Lewis “Jim” Fogle
Conviction: Rape, Murder
Number of years spent wrongfully imprisoned: 34
Age at the time of conviction: 30
In mid-summer of 1976, a 15-year-old girl was found dead, lying in the woods of Indiana County. Her name was Deann Katherine Long, and she went by “Kathy.” She had been raped and shot in the back of the head.
Kathy’s body was found a day after she was last seen alive. Her younger sister Lola was the last to see her.
Lola said Kathy got into a blue car after the driver told the sisters their brother had been in a nearby car accident. That was the last time Lola saw her sister alive.
Lola was able to describe the man in the blue car: He was in his 20s with black hair, a thick mustache and straight sideburns.
By the end of the summer of 1976, police had been told of a man named Earl Elderkin, who lived nearby and was said to resemble the composite sketch created from Lola’s description of the driver.
When police spoke to Elderkin, he denied being involved in the crime. After a second interview, Elderkin pointed police to another man who resembled the sketch, but no one was arrested.
About a year later, Elderkin was questioned again. This time he said he was at a party and under the influence of drugs the night of the murder; but he remembered bits and pieces of the night, including a girl being in the back seat of the car he was in. He also remembered seeing a girl running down the street, hearing a shot and then seeing the girl fall to the ground. He identified a man as the gunman, but police didn’t believe him no one never arrested.
Nearly four years later in 1981, police learned Elderkin tried to admit himself into a psychiatric facility, saying he was having recurring dreams about the murder. Elderkin spoke to police again that February and named two new men as being responsible for Kathy’s rape and murder.
In spring of 1981, Elderkin was hypnotized by a college professor with no formal training, and during this session, Elderkin told of yet another version of events on the night of Kathy’s murder. In this statement — the fifth he’d given since the murder in 1976 — Elderkin said he had left the party he was at on the night of Kathy’s murder Jim Fogle and his brother Dennis Fogle.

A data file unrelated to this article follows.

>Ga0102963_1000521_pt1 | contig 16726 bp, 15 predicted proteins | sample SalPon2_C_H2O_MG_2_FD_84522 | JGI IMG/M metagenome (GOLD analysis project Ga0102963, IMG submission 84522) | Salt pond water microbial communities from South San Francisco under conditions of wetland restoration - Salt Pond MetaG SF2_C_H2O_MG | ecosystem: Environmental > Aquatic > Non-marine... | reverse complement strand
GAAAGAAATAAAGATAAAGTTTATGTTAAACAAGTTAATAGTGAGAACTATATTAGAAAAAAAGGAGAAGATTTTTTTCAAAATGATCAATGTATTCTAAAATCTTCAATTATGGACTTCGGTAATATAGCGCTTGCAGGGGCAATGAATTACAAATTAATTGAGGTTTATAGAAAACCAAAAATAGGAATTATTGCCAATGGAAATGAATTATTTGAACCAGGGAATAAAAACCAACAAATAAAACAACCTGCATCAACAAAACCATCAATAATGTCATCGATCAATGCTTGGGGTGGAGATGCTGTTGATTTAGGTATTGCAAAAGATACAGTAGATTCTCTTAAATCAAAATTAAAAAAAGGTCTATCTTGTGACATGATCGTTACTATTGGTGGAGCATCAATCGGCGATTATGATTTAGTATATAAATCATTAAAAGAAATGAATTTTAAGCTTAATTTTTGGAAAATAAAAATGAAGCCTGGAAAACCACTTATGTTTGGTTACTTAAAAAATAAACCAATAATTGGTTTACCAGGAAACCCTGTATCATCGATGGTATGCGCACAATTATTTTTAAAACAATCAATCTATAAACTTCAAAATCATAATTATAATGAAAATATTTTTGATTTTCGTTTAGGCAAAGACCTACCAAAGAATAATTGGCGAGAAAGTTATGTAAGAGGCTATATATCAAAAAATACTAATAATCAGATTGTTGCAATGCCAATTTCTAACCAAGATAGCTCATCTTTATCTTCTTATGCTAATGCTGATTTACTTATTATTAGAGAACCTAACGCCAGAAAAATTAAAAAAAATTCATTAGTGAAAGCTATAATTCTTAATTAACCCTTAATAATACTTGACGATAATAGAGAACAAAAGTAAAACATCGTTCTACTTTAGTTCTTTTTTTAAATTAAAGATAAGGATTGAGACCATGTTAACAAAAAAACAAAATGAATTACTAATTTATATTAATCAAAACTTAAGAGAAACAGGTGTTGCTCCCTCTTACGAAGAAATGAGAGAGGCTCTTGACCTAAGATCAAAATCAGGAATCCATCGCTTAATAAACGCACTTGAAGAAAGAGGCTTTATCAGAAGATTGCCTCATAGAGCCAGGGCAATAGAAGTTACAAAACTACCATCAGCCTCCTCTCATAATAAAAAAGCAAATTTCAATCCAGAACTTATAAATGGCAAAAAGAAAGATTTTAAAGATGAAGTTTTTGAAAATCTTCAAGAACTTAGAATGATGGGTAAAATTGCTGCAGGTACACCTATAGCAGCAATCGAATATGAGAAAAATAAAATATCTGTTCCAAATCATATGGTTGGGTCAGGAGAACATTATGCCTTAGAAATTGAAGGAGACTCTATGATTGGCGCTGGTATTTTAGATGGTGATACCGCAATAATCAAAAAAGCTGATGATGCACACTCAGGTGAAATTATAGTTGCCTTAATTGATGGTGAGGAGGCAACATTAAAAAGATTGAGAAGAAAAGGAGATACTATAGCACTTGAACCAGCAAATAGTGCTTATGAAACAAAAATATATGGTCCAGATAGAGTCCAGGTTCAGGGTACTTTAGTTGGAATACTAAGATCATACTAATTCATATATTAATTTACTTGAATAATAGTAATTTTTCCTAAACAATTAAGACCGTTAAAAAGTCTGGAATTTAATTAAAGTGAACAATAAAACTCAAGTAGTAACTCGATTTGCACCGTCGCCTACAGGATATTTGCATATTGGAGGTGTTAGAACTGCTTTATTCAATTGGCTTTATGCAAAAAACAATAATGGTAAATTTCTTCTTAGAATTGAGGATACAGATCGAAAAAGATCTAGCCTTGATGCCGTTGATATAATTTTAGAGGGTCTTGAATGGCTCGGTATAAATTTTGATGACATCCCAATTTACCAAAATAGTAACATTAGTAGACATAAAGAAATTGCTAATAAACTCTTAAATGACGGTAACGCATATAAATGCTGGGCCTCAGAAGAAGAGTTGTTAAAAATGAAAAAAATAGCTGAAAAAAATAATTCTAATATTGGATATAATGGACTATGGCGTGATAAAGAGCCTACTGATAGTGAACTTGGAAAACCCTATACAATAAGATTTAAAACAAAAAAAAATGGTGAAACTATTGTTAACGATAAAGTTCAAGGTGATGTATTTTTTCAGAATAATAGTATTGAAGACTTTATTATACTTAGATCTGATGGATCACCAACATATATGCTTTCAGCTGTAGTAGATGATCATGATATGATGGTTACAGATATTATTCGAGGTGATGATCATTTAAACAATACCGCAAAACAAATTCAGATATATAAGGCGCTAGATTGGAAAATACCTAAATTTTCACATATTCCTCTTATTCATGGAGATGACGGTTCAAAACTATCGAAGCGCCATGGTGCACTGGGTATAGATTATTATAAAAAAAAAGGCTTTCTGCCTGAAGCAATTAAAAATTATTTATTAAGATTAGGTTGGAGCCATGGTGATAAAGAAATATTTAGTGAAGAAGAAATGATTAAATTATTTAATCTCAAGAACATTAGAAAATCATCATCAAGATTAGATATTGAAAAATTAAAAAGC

Elderkin said the Fogle brothers raped Kathy in the woods, and Jim shot her in the head as she tried to flee. On March 19, 1981, Dennis was questioned by police until he provided a confession that almost exactly matched Elderkin’s.
Jim and two other men formerly accused by Elderkin were arrested and charged with rape and murder. By February of 1982, three men in jail with him claimed he confessed to the rape and murder; yet, no physical evidence linked Jim to the crime, and his appearance didn’t match the composite sketch provided by Kathy’s sister.
Jim claimed he was innocent and said on the day of the murder he spent the day with his parents and brother until 10 p.m. when he and his brother Dennis went to the bar.
The judge in the trial excluded Elderkin’s statement from evidence because it was obtained by an untrained hypnotist, and Elderkin, a psychiatric patient, had also given multiple different statements about the murder.
The judge also said it seems as though other witnesses in the case were being coerced into giving new statements that suddenly lined up with Elderkin’s most recent telling of events. One of the witnesses, Kathy’s older sister who hadn’t been with Kathy when she got into the car, changed her statement, saying police “pressured me and I wanted to go home.”
On February 26, 1982, Jim was convicted of second-degree murder and rape. Charges against Dennis and the two other men were dropped for insufficient evidence.
Jim had only been married for just three months when he was arrested. After the conviction, he was sentenced to life in prison without the chance of parole.
Appeals and petitions that Jim filed were denied. And a 2003 motion for DNA testing was denied three years later because the prosecution opposed it.
The national Innocence Project organization and the Pennsylvania Innocence Project got involved and requested DNA testing in Jim’s case in 2008. In 2010, the District Attorney’s office agreed to DNA testing. However, tests on vaginal, anal and oral slides from the victim were inconclusive.
By 2014, 12 additional items, including the victim’s pubic hair combings, were secured for testing. In 2015, sperm cells that were tested revealed the DNA profile of an unidentified male; the profile did not match Jim’s.
In August 2015, the prosecution and Jim’s legal team filed a motion to vacate his convictions. On August 13, 2015, the motion was granted and Fogle was released. The following month, the prosecution dismissed the charges. Jim is Pennsylvania’s longest serving exoneree.
In February 2017, Fogle filed a federal civil rights lawsuit against Indiana County seeking damages.